Djokovic, Murray close in on Wimbledon semi-final duel
Serbia's Novak Djokovic celebrates winning his men's singles fourth round match against France's Jo-Wilfried Tsonga on day seven of the 2014 Wimbledon Championships at The All England Tennis Club in Wimbledon, southwest London, on June 30, 2014 - by Glyn Kirk
Djokovic reached the quarter-finals for the sixth successive year with a 6-3, 6-4, 7-6 (7/5) win over French 14th seed Jo-Wilfried Tsonga.
The 2011 champion will be playing in his 21st successive Grand Slam last-eight when he faces Croatia's Marin Cilic for a place in the semi-finals.
Djokovic leads Cilic 9-0 in career meetings while his win on Monday was his 13th in 18 clashes against two-time Wimbledon semi-finalist Tsonga, and 11th in a row.
"In the third set he started to serve very well, very efficient, very strong. It was important to hang in there, get into the tie-break," said Djokovic, who fired 44 winners.
"I am feeling good, I had two days off, I could recover a little bit. In the first week I had a couple of tough matches."
On facing Cilic, the Serb added: "He knows how to play on grass and definitely he has nothing to lose so I look forward to a tough one."
Cilic reached the quarter-finals for the first time with a 7-6 (10/8), 6-4, 6-4 win over France's Jeremy Chardy.
Third-seeded Murray reached his seventh successive Wimbledon quarter-final with a 6-4, 6-3, 7-6 (8/6) win over South Africa's Kevin Anderson, hitting 11 aces and 49 winners.
He next faces Bulgarian 11th seed Grigor Dimitrov who reached his first Wimbledon quarter-final with a 6-4, 7-6 (8/6), 6-2 win over Argentina's Leonardo Mayer.
The 23-year-old Dimitrov is the first Bulgarian man to make the Wimbledon last-eight but has a 3-1 losing record against Murray.
"All the matches are tough. Everyone in the quarter-finals of the slams is playing top tennis," said 27-year-old Murray.
"I have to concentrate on my side of the court and if I play well, I will make it tough for him."
- Rain brings problems -
Just as on Saturday, rain brought havoc to the schedule.
All the last-16 men's and women's matches are traditionally played on the second Monday but seven will now take place on Tuesday instead.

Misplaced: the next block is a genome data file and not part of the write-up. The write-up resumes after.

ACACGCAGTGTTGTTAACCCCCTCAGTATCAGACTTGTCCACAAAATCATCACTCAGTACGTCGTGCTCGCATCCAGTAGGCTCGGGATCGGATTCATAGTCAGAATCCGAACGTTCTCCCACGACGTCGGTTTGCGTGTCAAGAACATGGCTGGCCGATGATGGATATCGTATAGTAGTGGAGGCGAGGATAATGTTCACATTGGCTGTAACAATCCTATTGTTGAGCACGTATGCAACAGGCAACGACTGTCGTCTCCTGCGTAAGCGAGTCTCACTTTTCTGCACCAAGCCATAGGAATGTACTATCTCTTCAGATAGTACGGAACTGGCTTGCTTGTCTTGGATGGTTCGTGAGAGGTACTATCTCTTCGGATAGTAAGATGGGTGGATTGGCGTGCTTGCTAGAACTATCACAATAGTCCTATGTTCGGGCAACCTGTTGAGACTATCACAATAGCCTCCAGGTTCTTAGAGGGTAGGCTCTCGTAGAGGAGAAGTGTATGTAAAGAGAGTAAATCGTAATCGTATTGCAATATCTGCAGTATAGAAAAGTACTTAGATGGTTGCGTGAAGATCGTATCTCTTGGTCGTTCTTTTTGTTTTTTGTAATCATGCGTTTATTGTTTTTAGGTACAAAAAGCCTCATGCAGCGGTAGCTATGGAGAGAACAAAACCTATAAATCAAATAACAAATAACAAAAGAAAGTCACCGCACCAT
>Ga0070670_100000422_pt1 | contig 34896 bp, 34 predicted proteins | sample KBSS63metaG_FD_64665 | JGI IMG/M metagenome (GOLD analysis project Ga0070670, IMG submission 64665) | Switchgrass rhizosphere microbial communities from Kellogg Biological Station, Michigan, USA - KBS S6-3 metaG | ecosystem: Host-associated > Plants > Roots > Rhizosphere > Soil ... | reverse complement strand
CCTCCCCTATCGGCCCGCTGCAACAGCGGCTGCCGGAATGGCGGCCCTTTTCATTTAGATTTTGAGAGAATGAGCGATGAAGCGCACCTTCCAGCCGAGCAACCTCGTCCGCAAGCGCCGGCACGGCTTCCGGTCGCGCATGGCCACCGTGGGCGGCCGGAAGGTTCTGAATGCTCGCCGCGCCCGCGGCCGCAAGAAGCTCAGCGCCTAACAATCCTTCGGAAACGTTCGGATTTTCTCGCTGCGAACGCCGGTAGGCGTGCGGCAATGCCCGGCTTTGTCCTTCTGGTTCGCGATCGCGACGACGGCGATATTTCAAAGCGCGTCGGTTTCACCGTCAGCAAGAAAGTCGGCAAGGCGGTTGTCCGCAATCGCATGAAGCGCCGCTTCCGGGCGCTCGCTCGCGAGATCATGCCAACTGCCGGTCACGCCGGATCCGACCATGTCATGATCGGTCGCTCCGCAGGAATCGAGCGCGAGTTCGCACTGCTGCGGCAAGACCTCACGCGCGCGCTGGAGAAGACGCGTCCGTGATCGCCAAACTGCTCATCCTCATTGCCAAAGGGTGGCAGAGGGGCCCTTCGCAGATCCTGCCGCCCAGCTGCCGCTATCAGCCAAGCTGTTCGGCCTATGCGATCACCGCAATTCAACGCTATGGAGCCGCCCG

Stan Wawrinka was stunned that he had to play his third round tie, which fell victim to Saturday's downpours, on Monday in a scheduling nightmare which will force him to play five matches in seven days if he is to win the title.
The third-seeded Australian Open champion defeated Uzbekistan's Denis Istomin 6-3, 6-3, 6-4 to reach the fourth round for the first time since 2009.
Wawrinka will now play his fourth round on Tuesday against 19th seed Feliciano Lopez of Spain who also waited until Monday to see off John Isner, the ninth seeded American, 6-7 (8/10), 7-6 (8/6), 7-6 (7/3), 7-5.
Victory on Tuesday would mean a quarter-final on Wednesday before getting back on schedule for semi-final day on Friday and a potential final date on Sunday.
"I was disappointed. I was expecting them to move matches, move maybe juniors or doubles, to make my match or Isner/Lopez's match first on when they started at 5:00pm or 6:00pm again when it stopped raining," said Wawrinka.
"But you cannot do anything. They do what they want and you just follow. They don't listen to the players. They just do what they think is good for them."
In the remaining third round match to be completed, Japan's 10th seed Kei Nishikori saw off Italian lucky loser Simone Bolelli 3-6, 6-3, 4-6, 7-6 (7/4), 6-4 after the pair had finished at 3-3 in the decider on Saturday.
In his maiden last-16 appearance, Nishikori will face Canadian eighth seed Milos Raonic on Tuesday.
Isner's defeat to Lopez meant that no America man or woman had reached the fourth round at Wimbledon for the first time since 1911.